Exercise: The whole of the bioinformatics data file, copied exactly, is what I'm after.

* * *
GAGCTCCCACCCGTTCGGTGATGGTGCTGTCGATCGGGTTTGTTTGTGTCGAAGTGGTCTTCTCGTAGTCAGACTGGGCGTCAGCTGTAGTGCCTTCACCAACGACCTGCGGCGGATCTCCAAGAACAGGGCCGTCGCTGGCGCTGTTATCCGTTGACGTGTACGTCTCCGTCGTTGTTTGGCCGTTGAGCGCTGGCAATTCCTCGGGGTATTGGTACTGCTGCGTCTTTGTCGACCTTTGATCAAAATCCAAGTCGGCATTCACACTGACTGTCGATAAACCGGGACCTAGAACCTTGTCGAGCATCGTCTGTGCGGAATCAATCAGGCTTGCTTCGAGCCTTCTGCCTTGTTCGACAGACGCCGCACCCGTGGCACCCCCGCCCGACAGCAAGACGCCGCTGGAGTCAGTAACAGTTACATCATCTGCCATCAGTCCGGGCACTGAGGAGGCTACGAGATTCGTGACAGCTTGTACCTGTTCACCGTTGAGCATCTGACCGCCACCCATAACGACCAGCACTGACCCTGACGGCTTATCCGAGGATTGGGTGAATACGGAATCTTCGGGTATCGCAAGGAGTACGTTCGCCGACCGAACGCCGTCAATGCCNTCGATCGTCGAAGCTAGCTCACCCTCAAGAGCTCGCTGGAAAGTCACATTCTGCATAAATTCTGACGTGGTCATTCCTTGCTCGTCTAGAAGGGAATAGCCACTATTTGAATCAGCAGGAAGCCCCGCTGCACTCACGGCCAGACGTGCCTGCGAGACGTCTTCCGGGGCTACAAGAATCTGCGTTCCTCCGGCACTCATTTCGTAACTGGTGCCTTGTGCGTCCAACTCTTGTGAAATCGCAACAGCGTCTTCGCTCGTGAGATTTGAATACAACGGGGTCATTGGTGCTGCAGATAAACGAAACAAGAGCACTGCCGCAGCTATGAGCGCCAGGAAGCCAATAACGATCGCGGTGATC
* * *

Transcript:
GAGCTCCCACCCGTTCGGTGATGGTGCTGTCGATCGGGTTTGTTTGTGTCGAAGTGGTCTTCTCGTAGTCAGACTGGGCGTCAGCTGTAGTGCCTTCACCAACGACCTGCGGCGGATCTCCAAGAACAGGGCCGTCGCTGGCGCTGTTATCCGTTGACGTGTACGTCTCCGTCGTTGTTTGGCCGTTGAGCGCTGGCAATTCCTCGGGGTATTGGTACTGCTGCGTCTTTGTCGACCTTTGATCAAAATCCAAGTCGGCATTCACACTGACTGTCGATAAACCGGGACCTAGAACCTTGTCGAGCATCGTCTGTGCGGAATCAATCAGGCTTGCTTCGAGCCTTCTGCCTTGTTCGACAGACGCCGCACCCGTGGCACCCCCGCCCGACAGCAAGACGCCGCTGGAGTCAGTAACAGTTACATCATCTGCCATCAGTCCGGGCACTGAGGAGGCTACGAGATTCGTGACAGCTTGTACCTGTTCACCGTTGAGCATCTGACCGCCACCCATAACGACCAGCACTGACCCTGACGGCTTATCCGAGGATTGGGTGAATACGGAATCTTCGGGTATCGCAAGGAGTACGTTCGCCGACCGAACGCCGTCAATGCCNTCGATCGTCGAAGCTAGCTCACCCTCAAGAGCTCGCTGGAAAGTCACATTCTGCATAAATTCTGACGTGGTCATTCCTTGCTCGTCTAGAAGGGAATAGCCACTATTTGAATCAGCAGGAAGCCCCGCTGCACTCACGGCCAGACGTGCCTGCGAGACGTCTTCCGGGGCTACAAGAATCTGCGTTCCTCCGGCACTCATTTCGTAACTGGTGCCTTGTGCGTCCAACTCTTGTGAAATCGCAACAGCGTCTTCGCTCGTGAGATTTGAATACAACGGGGTCATTGGTGCTGCAGATAAACGAAACAAGAGCACTGCCGCAGCTATGAGCGCCAGGAAGCCAATAACGATCGCGGTGATC